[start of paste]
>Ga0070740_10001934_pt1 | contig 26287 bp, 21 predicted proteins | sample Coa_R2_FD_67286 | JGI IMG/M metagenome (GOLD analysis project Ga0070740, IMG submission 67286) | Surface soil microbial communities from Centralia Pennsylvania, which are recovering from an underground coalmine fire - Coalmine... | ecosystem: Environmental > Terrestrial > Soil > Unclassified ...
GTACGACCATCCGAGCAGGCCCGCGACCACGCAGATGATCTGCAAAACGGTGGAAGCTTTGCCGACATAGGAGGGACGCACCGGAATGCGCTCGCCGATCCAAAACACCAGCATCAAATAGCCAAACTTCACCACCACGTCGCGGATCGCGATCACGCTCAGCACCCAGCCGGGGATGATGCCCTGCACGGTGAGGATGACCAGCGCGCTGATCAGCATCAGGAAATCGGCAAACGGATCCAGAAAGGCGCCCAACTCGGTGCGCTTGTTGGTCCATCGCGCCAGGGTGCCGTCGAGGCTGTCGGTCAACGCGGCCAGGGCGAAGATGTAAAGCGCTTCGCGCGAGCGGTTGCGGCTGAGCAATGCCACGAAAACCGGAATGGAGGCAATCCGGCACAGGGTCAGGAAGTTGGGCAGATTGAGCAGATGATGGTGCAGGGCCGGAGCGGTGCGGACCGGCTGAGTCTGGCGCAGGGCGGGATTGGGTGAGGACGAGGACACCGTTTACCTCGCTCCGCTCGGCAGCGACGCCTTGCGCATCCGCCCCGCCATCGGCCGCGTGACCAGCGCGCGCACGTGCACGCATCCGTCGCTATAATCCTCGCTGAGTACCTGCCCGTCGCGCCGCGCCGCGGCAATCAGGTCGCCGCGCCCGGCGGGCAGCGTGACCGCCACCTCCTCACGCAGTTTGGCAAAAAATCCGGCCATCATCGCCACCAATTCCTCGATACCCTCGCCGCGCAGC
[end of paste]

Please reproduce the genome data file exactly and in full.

>Ga0070740_10001934_pt1 | contig 26287 bp, 21 predicted proteins | sample Coa_R2_FD_67286 | JGI IMG/M metagenome (GOLD analysis project Ga0070740, IMG submission 67286) | Surface soil microbial communities from Centralia Pennsylvania, which are recovering from an underground coalmine fire - Coalmine... | ecosystem: Environmental > Terrestrial > Soil > Unclassified ...
GTACGACCATCCGAGCAGGCCCGCGACCACGCAGATGATCTGCAAAACGGTGGAAGCTTTGCCGACATAGGAGGGACGCACCGGAATGCGCTCGCCGATCCAAAACACCAGCATCAAATAGCCAAACTTCACCACCACGTCGCGGATCGCGATCACGCTCAGCACCCAGCCGGGGATGATGCCCTGCACGGTGAGGATGACCAGCGCGCTGATCAGCATCAGGAAATCGGCAAACGGATCCAGAAAGGCGCCCAACTCGGTGCGCTTGTTGGTCCATCGCGCCAGGGTGCCGTCGAGGCTGTCGGTCAACGCGGCCAGGGCGAAGATGTAAAGCGCTTCGCGCGAGCGGTTGCGGCTGAGCAATGCCACGAAAACCGGAATGGAGGCAATCCGGCACAGGGTCAGGAAGTTGGGCAGATTGAGCAGATGATGGTGCAGGGCCGGAGCGGTGCGGACCGGCTGAGTCTGGCGCAGGGCGGGATTGGGTGAGGACGAGGACACCGTTTACCTCGCTCCGCTCGGCAGCGACGCCTTGCGCATCCGCCCCGCCATCGGCCGCGTGACCAGCGCGCGCACGTGCACGCATCCGTCGCTATAATCCTCGCTGAGTACCTGCCCGTCGCGCCGCGCCGCGGCAATCAGGTCGCCGCGCCCGGCGGGCAGCGTGACCGCCACCTCCTCACGCAGTTTGGCAAAAAATCCGGCCATCATCGCCACCAATTCCTCGATACCCTCGCCGCGCAGC